An argument I've seen more than once from climate inactivists sometimes comes in the form of a question, "what is the ideal average global temperature," as if the question has a deep implication. In mid-gallop from "there's no warming; the warming is all natural; humans have little contribution," this is the step, "the warming gets us to a better temperature anyway," before they move on to "the overall negative effect isn't that bad; it's too soon to take action; it's too late to take action."
The first naive thought would be that places like Alaska should welcome some warmth, and a lot of the world's land mass is polar. What they miss is how melting permafrost results in sinking roads and buildings, forests die because insect pests survive mild winters more easily, and coastlines disappear with the loss of sea-ice protection from waves. If you put Hawaii's climate in Alaska, then Alaska would suffer. Both the biological and human environments are adapted for the climates they have.
So here's my hypothetical alternative: assume, very optimistically, that in the year 2050, gross CO2 and equivalent emissions have been reduced 95% from present through a variety of technological and behavioral changes, and that carbon-negative technologies like biochar and biomass-plus-sequestration balance out the remaining 5%. What do you do next year and the following years?
Simplest answer is do even better, if you can. The rule that when you find yourself in a hole, the first thing to do is stop digging, hasn't yet been satisfied. The oceans will be transferring back latent heat for decades after 2050, so even zeroing out emissions won't be enough to stop further warming. If you can get an increase in carbon-negative activities so that effect, plus annual ocean absorption of CO2, means the reduced atmospheric CO2 warming balances out the latent heat release from oceans, then at that point we'll have stopped digging deeper. And then, what next?
A further increase in carbon-negative actions will mean anthropogenic forcing is slightly net negative compared to the previous year. Continuing that year after year would start to raise the question, when do we stop? What average temperature are we aiming for? I don't think it's the 1850 average - neither we humans nor many ecosystems will function most naturally at that level.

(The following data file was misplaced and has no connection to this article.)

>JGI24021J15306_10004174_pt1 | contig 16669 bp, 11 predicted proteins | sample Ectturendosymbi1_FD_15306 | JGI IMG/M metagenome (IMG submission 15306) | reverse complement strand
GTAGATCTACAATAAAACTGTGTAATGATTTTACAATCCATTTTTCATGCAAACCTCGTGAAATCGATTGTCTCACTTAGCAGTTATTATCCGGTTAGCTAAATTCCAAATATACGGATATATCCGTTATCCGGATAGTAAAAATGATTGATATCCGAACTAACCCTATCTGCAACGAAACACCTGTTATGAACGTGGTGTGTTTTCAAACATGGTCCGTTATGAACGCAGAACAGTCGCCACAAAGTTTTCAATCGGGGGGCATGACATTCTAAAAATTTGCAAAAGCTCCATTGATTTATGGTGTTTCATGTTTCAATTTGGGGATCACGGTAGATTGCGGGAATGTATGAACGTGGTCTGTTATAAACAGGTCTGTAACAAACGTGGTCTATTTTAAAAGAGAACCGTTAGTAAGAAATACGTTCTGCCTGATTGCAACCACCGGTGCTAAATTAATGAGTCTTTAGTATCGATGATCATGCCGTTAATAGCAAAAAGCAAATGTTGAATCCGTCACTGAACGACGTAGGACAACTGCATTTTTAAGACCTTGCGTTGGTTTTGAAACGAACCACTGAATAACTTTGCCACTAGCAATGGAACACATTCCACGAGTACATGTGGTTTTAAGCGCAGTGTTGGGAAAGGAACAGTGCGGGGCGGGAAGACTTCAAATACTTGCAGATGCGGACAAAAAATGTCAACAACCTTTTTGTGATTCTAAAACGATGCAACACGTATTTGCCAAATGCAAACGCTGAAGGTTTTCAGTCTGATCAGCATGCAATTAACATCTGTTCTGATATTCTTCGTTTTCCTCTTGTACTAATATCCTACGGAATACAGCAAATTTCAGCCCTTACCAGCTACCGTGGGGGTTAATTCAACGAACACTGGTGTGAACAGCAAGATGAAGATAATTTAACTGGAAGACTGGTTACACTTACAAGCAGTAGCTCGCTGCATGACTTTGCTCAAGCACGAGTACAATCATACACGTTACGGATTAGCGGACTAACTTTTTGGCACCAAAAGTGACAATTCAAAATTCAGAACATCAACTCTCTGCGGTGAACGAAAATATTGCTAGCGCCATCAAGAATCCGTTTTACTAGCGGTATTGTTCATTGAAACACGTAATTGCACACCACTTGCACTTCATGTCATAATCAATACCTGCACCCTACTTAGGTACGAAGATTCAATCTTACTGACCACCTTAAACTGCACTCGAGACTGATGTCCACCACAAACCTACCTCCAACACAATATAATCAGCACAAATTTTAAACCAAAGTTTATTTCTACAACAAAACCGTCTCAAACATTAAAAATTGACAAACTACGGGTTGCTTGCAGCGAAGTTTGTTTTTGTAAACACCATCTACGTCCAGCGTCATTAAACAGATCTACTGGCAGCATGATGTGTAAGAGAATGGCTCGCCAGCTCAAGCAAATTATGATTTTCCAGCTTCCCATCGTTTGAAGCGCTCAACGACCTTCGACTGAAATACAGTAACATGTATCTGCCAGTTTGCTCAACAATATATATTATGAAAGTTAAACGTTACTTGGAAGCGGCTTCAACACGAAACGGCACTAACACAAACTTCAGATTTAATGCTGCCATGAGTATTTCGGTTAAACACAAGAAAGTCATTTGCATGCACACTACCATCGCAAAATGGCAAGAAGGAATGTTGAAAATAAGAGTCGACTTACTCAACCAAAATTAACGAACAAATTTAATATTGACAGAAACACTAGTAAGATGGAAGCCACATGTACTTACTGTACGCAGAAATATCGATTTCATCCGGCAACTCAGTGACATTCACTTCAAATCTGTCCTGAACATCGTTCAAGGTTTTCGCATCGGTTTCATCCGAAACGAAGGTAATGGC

I don't really have the answer; I just think it's an interesting question. Maybe more of a science fiction question, but our children will (hopefully) have to deal with it someday. As a policy question, the most recent, highest temperature will not be the one that people or ecologies are most adapted to, and neither will a temperature from a century or two earlier. People probably adapt faster than ecosystems, so if we choose a human-biased priority then the aimed-for cooling will be less pronounced than one prioritizing ecosystem recovery. Different societies and different ecosystems will have different ideal stabilizing temperatures, but unless they're really good with geo-engineering, then we only get one level of net forcing.
Maybe there won't still be millions of subsistence farmers on the edge of malnutrition 50 years from now, but I wouldn't count on that. Stabilizing their precipitation patterns probably should rank in the highest priority, but we'll have to see how much political pull they'll have to make that happen.
UPDATE: Good comments, esp from Tom Curtis who says it's not correct to call the heat transfer back from oceans "latent heat". I'm not sure I agree though that the optimal temperature for humans or nature would be a pre-industrial temperature, either the 1850 temp I discuss above or Tom's reference to typical (warmer) Holocene temps. Natural ecosystems will have spent the previous 150 years moving in response to climate change - trying to get them to move again when 9 billion people are in the way could be a recipe for even further losses. Humans will be even more adapted to the existing climate.
A chosen temperature would eventually have to be low enough to stabilize the Greenland and West Antarctic ice sheets, although I assume we've got many additional decades or longer to do that.
I think in the very long term we would want to return to something like Tom's preferred temperature level.